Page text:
Why understand log structure at all?
Software log messages are potential goldmines of information, but their lack of explicit structure makes them difficult to programmatically analyze. Tasks as common as accessing (or creating an alert on) a metric in a log message require carefully crafted regexes that can easily capture the wrong data by accident (or break silently because of changing log formats across software versions). But there’s an even bigger prize buried within logs – the possibility of using event patterns to learn what’s normal and what’s anomalous. However, without understanding log structure, learning normal, and uncovering anomalous patterns are likely to be noisy and unreliable.
The Zebrium platform uses machine learning to autonomously learn the implicit structure of log messages. It cleanly organizes the content of each event type into tables with typed columns – perfect for fast and rich queries, reliable alerts, fault signatures, and high quality pattern learning and anomaly detection.
In the real world, the explicit structure evolves organically
As revolutionary as autonomous structuring is even on a static set of logs, in the real world, logs are fundamentally dynamic. In this context any learned log structures can become obsolete rapidly. For this reason, the Zebrium platform continually updates its learned structures as new instances of events are observed. This is done by paying careful attention to the variable content of each message type and ensuring that it is considered as part of the correct set of content when determining structure. To make this concept more concrete, here is an example of the log learned log structure over time.
A concrete example of log learning over time
Let’s imagine some log lines are being fed into the Zebrium system. New variations of the same message type will be seen over time.
Initial Learned Structure
Let’s look at a specific example - here are a couple of log lines:
Seeing this line in a sample of other lines, our system initially learns this as a single event type, and extracts the following elements as parameters:
First Structure Adaptation: Introducing a New Variable
As more messages come in, new similar events are observed that a human would think of as the “same type” but that do not match the above representation precisely. Here is an example:
In this case the message is visibly like the previous – except now the word “GET” has changed to “POST”. Our system recognizes this as the same event type as before and updates its representation of BOTH to reflect the new variable as its own column.
Second Structure Adaptation: Handling Optional Elements
In a more complex example, we also see instances of this log message where some of the variable elements are missing:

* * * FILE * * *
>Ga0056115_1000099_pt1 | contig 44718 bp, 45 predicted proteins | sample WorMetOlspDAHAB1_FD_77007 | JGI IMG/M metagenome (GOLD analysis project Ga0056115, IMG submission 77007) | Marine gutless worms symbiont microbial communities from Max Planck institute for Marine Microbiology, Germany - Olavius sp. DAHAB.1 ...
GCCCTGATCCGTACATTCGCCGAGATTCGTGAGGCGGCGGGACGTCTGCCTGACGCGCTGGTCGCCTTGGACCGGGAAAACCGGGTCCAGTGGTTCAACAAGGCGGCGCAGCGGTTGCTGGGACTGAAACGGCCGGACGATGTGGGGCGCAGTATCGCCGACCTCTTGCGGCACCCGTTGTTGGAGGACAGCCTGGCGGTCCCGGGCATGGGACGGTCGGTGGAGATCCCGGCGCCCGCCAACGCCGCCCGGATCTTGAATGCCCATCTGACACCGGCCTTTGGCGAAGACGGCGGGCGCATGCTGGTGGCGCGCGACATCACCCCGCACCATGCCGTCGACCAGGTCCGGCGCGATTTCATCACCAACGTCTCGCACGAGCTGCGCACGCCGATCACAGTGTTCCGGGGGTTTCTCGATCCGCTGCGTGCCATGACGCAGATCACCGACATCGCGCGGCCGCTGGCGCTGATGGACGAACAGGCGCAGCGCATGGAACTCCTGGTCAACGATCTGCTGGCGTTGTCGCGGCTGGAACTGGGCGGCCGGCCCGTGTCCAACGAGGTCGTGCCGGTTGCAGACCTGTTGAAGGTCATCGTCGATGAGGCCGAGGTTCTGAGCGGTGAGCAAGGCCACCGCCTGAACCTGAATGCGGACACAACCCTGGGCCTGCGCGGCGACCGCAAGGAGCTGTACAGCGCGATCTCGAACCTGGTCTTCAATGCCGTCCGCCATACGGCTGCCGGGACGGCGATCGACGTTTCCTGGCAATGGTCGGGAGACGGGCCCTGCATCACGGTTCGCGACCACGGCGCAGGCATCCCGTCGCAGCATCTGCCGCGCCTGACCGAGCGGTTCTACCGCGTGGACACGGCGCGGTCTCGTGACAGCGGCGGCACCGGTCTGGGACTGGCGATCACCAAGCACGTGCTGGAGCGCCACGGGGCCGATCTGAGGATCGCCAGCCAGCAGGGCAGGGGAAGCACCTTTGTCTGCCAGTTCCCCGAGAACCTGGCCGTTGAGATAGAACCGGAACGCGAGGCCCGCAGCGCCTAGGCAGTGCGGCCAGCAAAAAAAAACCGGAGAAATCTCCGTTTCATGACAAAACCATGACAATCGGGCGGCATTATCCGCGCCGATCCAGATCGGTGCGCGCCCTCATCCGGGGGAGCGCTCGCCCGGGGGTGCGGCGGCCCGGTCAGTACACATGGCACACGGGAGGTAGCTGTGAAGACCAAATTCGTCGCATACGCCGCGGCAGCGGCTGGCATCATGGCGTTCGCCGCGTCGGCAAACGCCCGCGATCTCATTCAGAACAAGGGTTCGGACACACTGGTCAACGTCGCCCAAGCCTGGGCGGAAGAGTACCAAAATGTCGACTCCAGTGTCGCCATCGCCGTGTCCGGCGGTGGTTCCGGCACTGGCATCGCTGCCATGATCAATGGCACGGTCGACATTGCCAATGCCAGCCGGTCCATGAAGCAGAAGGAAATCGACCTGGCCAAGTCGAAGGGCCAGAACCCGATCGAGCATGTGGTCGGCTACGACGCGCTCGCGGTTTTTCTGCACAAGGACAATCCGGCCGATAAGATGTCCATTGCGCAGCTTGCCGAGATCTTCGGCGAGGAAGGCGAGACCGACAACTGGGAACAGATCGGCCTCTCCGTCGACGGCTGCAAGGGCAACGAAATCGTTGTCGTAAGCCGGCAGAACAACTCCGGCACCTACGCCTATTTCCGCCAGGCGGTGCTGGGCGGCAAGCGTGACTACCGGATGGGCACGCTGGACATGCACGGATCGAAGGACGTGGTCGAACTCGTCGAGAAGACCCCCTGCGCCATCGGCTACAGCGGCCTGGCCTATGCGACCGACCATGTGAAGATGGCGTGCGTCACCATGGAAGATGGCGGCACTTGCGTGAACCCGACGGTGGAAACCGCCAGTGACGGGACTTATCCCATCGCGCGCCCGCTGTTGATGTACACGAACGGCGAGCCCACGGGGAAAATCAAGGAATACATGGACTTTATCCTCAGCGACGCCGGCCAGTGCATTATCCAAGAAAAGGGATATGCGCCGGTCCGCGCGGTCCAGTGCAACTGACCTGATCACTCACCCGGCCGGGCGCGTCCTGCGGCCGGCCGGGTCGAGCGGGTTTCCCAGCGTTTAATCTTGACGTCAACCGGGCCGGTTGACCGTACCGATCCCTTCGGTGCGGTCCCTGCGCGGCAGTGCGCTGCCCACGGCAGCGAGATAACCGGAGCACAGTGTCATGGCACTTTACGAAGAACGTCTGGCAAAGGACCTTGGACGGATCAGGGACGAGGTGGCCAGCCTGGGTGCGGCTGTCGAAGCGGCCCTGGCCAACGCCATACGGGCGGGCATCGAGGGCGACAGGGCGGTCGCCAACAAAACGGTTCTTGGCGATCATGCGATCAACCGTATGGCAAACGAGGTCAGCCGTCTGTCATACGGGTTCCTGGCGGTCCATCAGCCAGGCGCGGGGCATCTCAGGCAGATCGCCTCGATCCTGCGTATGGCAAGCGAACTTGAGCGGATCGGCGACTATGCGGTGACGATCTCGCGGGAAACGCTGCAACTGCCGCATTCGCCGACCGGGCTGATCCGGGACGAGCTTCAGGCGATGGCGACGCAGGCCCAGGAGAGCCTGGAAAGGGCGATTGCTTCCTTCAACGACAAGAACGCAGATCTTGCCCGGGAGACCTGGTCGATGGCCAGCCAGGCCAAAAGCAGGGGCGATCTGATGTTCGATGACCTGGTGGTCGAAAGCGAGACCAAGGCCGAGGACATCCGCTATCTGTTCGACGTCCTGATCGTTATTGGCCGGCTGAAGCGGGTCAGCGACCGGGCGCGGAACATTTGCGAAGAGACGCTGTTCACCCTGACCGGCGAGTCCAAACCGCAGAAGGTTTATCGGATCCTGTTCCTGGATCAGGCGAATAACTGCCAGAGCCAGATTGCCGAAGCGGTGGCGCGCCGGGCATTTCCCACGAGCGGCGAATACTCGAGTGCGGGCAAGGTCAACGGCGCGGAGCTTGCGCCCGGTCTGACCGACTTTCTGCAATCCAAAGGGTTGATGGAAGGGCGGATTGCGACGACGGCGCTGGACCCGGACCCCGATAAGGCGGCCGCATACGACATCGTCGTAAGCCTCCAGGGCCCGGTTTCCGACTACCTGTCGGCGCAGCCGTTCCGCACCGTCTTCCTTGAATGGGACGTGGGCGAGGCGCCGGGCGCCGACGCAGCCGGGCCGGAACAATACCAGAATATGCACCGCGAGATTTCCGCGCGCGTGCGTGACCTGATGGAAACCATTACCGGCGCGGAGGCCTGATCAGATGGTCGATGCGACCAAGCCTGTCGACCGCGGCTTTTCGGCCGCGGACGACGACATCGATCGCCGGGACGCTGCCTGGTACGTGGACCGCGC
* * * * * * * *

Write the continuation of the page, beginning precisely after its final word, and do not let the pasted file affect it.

Note that the name (e.g. “jim”) and the second “id-like” field (e.g. “116rwt9”) are missing from these instances. Our algorithms identify this and, most importantly, properly place the variable elements in the correct column with their appropriate partners.
Correctly aligning these variable elements is critical for all downstream use cases – because improper recognition of the column’s content would cause the column to lose its meaning. It may seem subtle – but there are a lot of wrong ways to do this (e.g. left aligning, right aligning, bumping ambiguous content out as a new column) each of which are obviously problematic:
The Zebrium platform recognizes this new content correctly, even though these messages:
- Contain uncommon element types (e.g. these fields are not common elements like integers, IP addresses, file paths etc.)
- Lack any surrounding landmarks for alignment (like conserved punctuation or bracketing)
- Have no 1:1 matches with existing values (I.e. @Y7MSPYx303x9x0 & @Y7MSPYx359x109x0 were not values previously seen in earlier messages)
Precise event types and variables are essential for reliable alerts, signatures and anomaly detection
By autonomously learning this evolving implicit structure of log messages, we can ensure that our anomaly detection and signature matching processes are built on a solid foundation. Without this, the detection of anomalous values in a log message and the faithful recognition of signature matches would be highly error prone. Imagine, for example, a breach where a rogue user shows up in these logs: if the user name field had been contaminated with the much larger cardinality ID (I.e. @Y7MSPYx… as in the “left alignment” example above) such an anomaly would not be detectable due to the noise generated by the frequently changing IDs. Similarly, any fault signatures defined on a misaligned field would behave inconsistently based on which variant of the message was observed.
In conclusion, the reliable programmatic use of logs requires accurate event structuring – while simultaneously requiring that the structure can adapt to ever changing content. The Zebrium platform rises to both these challenges.
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